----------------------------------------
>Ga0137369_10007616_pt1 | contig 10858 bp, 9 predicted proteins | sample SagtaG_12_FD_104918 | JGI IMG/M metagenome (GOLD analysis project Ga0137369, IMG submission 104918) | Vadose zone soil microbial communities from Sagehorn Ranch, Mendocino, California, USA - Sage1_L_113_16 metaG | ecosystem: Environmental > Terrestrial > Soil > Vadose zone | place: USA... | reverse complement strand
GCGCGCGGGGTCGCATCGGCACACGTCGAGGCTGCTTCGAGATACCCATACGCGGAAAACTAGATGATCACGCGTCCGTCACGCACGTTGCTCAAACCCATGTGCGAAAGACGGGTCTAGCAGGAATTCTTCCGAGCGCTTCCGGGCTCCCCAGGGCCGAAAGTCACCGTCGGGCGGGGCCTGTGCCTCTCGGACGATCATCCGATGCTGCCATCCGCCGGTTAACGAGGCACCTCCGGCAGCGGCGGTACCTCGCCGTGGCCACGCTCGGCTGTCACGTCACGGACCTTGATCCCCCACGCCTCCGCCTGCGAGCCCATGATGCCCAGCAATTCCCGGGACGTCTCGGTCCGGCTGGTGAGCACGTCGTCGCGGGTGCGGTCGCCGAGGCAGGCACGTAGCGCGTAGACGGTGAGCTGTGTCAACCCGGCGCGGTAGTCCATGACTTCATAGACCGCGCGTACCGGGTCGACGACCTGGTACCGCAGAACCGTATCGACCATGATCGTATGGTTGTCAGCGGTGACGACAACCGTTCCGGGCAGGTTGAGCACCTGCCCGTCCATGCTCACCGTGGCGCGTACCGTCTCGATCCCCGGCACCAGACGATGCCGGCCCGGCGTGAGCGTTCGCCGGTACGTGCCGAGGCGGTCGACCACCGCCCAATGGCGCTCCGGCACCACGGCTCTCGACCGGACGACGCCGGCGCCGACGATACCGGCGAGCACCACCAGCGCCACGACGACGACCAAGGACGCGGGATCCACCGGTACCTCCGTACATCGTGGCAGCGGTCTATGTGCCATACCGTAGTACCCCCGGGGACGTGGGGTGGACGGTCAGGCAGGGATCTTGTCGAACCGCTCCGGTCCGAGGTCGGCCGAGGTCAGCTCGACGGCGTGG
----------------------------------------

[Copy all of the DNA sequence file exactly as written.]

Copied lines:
>Ga0137369_10007616_pt1 | contig 10858 bp, 9 predicted proteins | sample SagtaG_12_FD_104918 | JGI IMG/M metagenome (GOLD analysis project Ga0137369, IMG submission 104918) | Vadose zone soil microbial communities from Sagehorn Ranch, Mendocino, California, USA - Sage1_L_113_16 metaG | ecosystem: Environmental > Terrestrial > Soil > Vadose zone | place: USA... | reverse complement strand
GCGCGCGGGGTCGCATCGGCACACGTCGAGGCTGCTTCGAGATACCCATACGCGGAAAACTAGATGATCACGCGTCCGTCACGCACGTTGCTCAAACCCATGTGCGAAAGACGGGTCTAGCAGGAATTCTTCCGAGCGCTTCCGGGCTCCCCAGGGCCGAAAGTCACCGTCGGGCGGGGCCTGTGCCTCTCGGACGATCATCCGATGCTGCCATCCGCCGGTTAACGAGGCACCTCCGGCAGCGGCGGTACCTCGCCGTGGCCACGCTCGGCTGTCACGTCACGGACCTTGATCCCCCACGCCTCCGCCTGCGAGCCCATGATGCCCAGCAATTCCCGGGACGTCTCGGTCCGGCTGGTGAGCACGTCGTCGCGGGTGCGGTCGCCGAGGCAGGCACGTAGCGCGTAGACGGTGAGCTGTGTCAACCCGGCGCGGTAGTCCATGACTTCATAGACCGCGCGTACCGGGTCGACGACCTGGTACCGCAGAACCGTATCGACCATGATCGTATGGTTGTCAGCGGTGACGACAACCGTTCCGGGCAGGTTGAGCACCTGCCCGTCCATGCTCACCGTGGCGCGTACCGTCTCGATCCCCGGCACCAGACGATGCCGGCCCGGCGTGAGCGTTCGCCGGTACGTGCCGAGGCGGTCGACCACCGCCCAATGGCGCTCCGGCACCACGGCTCTCGACCGGACGACGCCGGCGCCGACGATACCGGCGAGCACCACCAGCGCCACGACGACGACCAAGGACGCGGGATCCACCGGTACCTCCGTACATCGTGGCAGCGGTCTATGTGCCATACCGTAGTACCCCCGGGGACGTGGGGTGGACGGTCAGGCAGGGATCTTGTCGAACCGCTCCGGTCCGAGGTCGGCCGAGGTCAGCTCGACGGCGTGG